Canterbury mental health pilot scheme rolled out in Kent

Person in police cell
Image caption The trust said the scheme would be rolled out this summer

A pilot scheme aimed at reducing the number of mentally ill patients in police cells is set to be rolled out across Kent.

The trial, in Canterbury, saw nurses go out on patrol with officers in a partnership between police and Kent and Medway NHS trust.

The trust said the scheme would be rolled out this summer.

The initiative was trialled in 10 other parts of England, including Sussex, earlier this year.

Police have powers to take people experiencing mental health issues in a public place to a "place of safety". Many end up in police cells.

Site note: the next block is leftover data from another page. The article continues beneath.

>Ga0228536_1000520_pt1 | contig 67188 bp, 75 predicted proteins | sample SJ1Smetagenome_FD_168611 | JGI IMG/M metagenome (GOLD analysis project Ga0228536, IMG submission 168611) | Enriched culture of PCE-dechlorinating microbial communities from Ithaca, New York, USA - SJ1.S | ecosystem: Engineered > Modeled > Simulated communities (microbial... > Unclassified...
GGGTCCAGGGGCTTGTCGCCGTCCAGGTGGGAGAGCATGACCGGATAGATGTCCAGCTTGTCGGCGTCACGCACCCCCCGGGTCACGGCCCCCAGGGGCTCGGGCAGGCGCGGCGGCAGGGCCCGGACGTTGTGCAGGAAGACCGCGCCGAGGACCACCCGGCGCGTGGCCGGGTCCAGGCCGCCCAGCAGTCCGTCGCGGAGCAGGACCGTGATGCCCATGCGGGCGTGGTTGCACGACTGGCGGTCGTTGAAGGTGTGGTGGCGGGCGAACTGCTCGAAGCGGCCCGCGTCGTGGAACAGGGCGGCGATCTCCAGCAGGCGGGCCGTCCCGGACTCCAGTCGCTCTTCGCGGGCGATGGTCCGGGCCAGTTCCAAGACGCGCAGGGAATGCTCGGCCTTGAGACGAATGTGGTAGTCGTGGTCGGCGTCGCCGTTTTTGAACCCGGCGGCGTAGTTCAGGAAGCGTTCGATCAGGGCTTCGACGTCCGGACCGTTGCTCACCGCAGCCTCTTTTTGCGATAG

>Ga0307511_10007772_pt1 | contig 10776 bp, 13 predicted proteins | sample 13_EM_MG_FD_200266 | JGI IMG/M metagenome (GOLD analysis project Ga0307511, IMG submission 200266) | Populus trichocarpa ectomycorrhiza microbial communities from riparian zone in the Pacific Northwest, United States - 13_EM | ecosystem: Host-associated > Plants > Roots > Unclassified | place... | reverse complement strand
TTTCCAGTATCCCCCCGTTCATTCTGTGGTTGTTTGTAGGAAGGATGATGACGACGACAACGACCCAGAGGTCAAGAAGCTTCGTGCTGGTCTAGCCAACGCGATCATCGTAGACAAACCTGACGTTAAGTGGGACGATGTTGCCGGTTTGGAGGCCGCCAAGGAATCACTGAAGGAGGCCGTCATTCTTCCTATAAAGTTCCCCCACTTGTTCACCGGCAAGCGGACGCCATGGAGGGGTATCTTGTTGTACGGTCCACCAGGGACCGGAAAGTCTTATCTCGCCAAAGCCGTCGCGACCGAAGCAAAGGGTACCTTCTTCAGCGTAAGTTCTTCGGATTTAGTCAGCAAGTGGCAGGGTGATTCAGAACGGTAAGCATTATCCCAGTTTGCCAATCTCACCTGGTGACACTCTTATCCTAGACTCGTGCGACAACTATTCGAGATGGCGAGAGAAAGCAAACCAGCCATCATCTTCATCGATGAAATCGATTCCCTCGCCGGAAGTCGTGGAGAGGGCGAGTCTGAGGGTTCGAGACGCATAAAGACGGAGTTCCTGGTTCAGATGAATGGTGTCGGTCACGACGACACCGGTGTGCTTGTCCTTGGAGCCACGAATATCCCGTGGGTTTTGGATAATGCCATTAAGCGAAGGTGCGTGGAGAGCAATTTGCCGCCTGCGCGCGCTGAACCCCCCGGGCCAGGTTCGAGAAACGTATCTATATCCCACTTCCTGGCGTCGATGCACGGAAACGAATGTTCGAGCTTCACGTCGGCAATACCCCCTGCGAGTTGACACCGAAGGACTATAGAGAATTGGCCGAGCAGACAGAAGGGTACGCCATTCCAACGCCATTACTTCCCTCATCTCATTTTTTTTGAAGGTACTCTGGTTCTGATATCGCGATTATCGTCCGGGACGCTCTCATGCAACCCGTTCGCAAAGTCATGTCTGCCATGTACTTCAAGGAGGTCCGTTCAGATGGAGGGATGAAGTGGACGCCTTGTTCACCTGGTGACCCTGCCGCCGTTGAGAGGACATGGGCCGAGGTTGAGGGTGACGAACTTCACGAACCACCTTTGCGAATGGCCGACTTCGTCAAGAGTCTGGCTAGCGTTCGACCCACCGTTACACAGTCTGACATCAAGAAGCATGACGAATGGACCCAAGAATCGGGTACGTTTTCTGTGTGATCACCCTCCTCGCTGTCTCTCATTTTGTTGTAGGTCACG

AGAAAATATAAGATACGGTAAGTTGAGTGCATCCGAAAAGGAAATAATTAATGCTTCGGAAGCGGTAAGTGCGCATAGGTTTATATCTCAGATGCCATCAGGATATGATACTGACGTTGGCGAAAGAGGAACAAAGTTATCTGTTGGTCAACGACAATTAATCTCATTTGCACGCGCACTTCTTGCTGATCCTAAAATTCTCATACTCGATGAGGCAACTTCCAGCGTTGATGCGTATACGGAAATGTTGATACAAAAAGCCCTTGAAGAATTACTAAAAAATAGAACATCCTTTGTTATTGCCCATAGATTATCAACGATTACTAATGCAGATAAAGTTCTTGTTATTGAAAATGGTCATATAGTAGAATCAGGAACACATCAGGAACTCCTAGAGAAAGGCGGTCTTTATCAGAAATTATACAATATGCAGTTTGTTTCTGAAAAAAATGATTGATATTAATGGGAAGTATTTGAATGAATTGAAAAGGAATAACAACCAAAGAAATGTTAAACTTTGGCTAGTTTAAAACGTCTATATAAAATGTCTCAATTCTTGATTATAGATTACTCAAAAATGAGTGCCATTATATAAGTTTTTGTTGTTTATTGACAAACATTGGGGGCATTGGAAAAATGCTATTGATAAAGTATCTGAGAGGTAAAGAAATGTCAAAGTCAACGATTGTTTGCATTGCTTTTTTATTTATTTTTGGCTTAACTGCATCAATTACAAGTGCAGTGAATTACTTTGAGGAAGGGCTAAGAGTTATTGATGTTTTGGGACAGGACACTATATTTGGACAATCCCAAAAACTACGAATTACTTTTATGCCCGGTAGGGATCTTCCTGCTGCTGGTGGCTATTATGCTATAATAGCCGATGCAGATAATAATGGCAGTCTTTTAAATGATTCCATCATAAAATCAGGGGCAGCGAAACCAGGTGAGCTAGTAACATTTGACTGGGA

It has been estimated that police officers around the country spend 15% to 25% of their time dealing with people with mental health problems.

Ch Insp Martin Wilson, of Kent Police, said officers and metal health nurses had access to computer systems.

"And that way the two professionals can collaborate on the decision and probably do the right thing for the patient each time round," he added.

Nigel Ashurst, a consultant with the Kent and Medway NHS and Social Care Partnership Trust, said: "We don't necessarily want or need our officers to be experts in mental health, that's what the NHS is there for.

"I think the way I view it is that the police officers are maybe the first port of call and the first point of contact.

"But one of our jobs is to introduce people to the NHS at the earliest opportunity so they can get the care they want from professionals."

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